no-short-trips on additive proof-nets

A paper available by anonymous ftp from theory.doc.ic.ac.uk: 

                         April 1993
                       Gianluigi Bellin 
        MALL-trips.ps                           MALL-trips.dvi.Z

It contains a very simple formulation of proof-nets (without boxes) for MALL,
using (a variant of) Girard's `no-short-trip' as correctness condition.

Remember (Girard 1987) that a *principal switching* (for a certain 
formula A in a proof-net R) is a choice of the `par' switches as follows:
in the part of the trip from the visit to A upwards to the visit downwards,
if any `par' link is reached *for the first time from above*, then 
the trip returns immediately upwards. It is easy to see that the empire
of A is precisely the part of the net visited during this part of the trip.
(It follows that the computation of the empire of A is linear in the size 
of the net.)

The main idea here is to regard *additive links* (namely, `with' links and 
additive contractions) as `ambivalent times-par links': in a trip they behave 
like `times' links when they are reached for the first time *from below* and 
as `par' links when they are reached for the first time *from above*. 

At the beginning of each trip we decide a switching for all the `times' and 
`par' links and also for the additive links, in case they behave like `times' 
links (independent switching). A principal switching for a formula occurrence 
can be regarded as a command which overruns the original switching in a part 
of the trip. 

Whenever an additive link, with premises X and Y, is reached for the first 
time from below, the trip continues from the premise chosen by the independent 
switch, say X; now a principal switching for X is enforced; when the trip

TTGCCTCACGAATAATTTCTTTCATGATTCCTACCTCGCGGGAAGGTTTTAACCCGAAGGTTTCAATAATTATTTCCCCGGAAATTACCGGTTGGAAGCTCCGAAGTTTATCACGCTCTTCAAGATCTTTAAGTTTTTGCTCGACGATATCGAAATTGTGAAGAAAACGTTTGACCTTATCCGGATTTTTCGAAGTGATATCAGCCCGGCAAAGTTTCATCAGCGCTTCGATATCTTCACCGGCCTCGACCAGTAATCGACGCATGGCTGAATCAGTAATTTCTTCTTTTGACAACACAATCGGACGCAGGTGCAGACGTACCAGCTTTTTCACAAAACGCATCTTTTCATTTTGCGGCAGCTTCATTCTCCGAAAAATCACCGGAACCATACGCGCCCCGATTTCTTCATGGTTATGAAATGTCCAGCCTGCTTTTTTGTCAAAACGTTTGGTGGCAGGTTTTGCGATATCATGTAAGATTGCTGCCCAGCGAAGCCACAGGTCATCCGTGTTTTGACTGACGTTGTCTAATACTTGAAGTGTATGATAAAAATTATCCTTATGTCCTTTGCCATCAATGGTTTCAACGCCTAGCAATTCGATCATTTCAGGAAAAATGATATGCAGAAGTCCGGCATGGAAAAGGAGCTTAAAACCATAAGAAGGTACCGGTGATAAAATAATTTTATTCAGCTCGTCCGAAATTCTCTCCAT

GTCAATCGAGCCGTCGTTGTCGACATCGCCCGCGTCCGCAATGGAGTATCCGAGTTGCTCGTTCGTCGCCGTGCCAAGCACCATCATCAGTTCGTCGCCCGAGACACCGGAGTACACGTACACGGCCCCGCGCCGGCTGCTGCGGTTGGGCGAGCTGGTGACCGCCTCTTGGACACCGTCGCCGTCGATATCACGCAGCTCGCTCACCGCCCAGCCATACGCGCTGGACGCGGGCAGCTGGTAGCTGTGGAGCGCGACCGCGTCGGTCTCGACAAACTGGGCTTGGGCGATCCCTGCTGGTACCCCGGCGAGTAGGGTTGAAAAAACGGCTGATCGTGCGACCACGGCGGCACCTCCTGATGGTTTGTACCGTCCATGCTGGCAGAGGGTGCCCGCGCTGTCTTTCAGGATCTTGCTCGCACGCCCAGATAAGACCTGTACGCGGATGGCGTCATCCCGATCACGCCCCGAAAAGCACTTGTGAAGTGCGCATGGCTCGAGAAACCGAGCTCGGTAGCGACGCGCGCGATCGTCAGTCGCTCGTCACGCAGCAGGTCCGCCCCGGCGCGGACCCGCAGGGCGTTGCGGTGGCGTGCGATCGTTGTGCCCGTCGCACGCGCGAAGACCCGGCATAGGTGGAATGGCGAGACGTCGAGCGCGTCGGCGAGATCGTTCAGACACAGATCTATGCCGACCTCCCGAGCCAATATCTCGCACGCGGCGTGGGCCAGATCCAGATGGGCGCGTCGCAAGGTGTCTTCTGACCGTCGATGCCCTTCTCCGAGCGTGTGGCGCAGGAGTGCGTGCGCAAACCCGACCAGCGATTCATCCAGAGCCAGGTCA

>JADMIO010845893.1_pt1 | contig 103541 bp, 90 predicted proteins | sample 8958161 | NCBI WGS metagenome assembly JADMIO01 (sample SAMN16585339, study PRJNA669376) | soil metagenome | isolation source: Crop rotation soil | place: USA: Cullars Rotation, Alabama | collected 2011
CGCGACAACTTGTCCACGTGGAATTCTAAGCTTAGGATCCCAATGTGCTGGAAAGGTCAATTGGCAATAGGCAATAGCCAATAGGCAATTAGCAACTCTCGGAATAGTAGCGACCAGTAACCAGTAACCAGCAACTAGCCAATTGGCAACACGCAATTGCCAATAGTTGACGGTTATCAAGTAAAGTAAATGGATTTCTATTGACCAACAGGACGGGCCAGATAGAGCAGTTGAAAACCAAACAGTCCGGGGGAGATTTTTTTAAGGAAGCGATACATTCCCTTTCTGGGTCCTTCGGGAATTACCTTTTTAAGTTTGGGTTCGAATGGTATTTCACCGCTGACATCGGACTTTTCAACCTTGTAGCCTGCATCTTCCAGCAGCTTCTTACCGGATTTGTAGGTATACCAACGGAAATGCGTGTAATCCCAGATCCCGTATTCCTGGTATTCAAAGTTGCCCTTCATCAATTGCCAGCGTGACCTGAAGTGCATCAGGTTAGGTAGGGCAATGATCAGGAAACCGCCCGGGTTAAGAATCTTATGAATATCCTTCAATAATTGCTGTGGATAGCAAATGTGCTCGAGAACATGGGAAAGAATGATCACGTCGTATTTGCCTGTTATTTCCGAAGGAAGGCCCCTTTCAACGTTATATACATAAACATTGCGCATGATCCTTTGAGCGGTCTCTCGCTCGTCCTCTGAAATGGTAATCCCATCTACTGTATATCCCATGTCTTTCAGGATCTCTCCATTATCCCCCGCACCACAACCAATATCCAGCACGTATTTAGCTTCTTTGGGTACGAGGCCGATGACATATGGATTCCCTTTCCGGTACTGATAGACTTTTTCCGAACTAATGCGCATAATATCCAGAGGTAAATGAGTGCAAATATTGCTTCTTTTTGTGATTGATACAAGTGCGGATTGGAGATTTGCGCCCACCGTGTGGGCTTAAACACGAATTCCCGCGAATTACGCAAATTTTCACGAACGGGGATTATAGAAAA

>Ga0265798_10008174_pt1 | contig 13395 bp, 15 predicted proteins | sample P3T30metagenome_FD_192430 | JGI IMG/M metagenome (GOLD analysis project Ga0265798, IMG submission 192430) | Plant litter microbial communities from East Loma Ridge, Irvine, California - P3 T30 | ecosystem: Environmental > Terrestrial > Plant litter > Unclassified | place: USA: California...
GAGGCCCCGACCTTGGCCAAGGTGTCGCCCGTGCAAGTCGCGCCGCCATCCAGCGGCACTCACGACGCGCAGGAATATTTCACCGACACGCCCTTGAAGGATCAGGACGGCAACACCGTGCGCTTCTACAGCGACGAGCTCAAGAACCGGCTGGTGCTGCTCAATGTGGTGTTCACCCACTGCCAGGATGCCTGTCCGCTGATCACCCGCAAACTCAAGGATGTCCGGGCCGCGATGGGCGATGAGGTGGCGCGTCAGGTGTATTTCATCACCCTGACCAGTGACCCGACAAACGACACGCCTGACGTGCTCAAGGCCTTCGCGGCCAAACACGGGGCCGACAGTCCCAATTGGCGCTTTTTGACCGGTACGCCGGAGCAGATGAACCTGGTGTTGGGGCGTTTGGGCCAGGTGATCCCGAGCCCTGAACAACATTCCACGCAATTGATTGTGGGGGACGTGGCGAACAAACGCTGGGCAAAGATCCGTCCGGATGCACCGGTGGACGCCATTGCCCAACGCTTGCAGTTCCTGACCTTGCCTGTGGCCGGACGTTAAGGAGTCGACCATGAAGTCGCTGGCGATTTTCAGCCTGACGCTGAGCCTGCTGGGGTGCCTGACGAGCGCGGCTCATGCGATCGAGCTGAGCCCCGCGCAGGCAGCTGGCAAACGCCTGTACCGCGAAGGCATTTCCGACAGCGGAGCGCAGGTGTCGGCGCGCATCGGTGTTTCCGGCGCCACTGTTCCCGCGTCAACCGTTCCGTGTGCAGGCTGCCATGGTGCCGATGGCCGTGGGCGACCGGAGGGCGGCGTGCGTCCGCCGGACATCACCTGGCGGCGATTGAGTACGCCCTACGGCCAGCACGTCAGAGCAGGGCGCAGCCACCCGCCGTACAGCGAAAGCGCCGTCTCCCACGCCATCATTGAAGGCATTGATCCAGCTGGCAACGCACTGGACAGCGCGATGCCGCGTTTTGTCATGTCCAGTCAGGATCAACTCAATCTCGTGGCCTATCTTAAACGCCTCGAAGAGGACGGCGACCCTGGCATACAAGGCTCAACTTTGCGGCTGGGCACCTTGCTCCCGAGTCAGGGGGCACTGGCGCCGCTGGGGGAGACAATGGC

returns to X, we know the empire of X and its `doors'. 

Next consider a trip exactly as before, except that at the additive link 
in question the switch is changed: such a trip continues from the other 
premise Y, and a principal switching for Y computes the empire of Y. 
Now compare the doors of eX and eY: if they `match' as premises of exactly one 
`with' link and of the same set of additive contractions (but not of any
`par' link; also they cannot be conclusions of R), then the test is successful;
otherwise, it fails.

In fact, it is possible (as shown in the paper) to detect the `matching' 
of the doors already within one trip, so that an unsuccessful trip 
actually stops (`short trip'). Anyway, it is clear that the computation of 
`additive correctness' (i.e., the verification that the doors `match') 
is linear in the complexity of the verification of correctness of the net
as a multiplicative structure. 

As long trips produce information about the empires of the premises
of `with' links, we can easily reintroduce additive boxes, by replacing
the `with' link and the associated additive contractions. 
A sketch of the present result was presented during a visit to the Universite' 
Paris VII in December 1992. Thanks to V.Danos for useful discussions. 

The present result improves previous work by the author (Bellin [1990, 1991]).
The previous version of the paper (Bellin 1991) is in fact a different project,
using another correctness condition for the multiplicatives, where the notion 
of empire is taken as primitive; it contains also results of slicing of 
additive nets and extensions of larger fragments. It is also available
in the file MALL-nets.ps or MALL-nets.dvi.Z. 

Girard [1987] `Linear Logic' TCS
Bellin [1990] `Mechanizing Proof Theory...', Thesis, Stanford CS-Dept. 
       Rep. STAN-CS-90-1319 and Edinburgh CS-Dept Report ECS-LFCS-91-165 
Bellin [1991] `Proof Nets for MALL', Edinburgh CS-Dept. ECS-LFCS-91-161. 

The papers
MALL-trips.dvi.Z    MALL-nets.dvi.Z [use uncompress to obtain the dvi-files];
MALL-trips.ps       MALL-nets.ps  
are available by anonymous ftp from 
The files are in the directory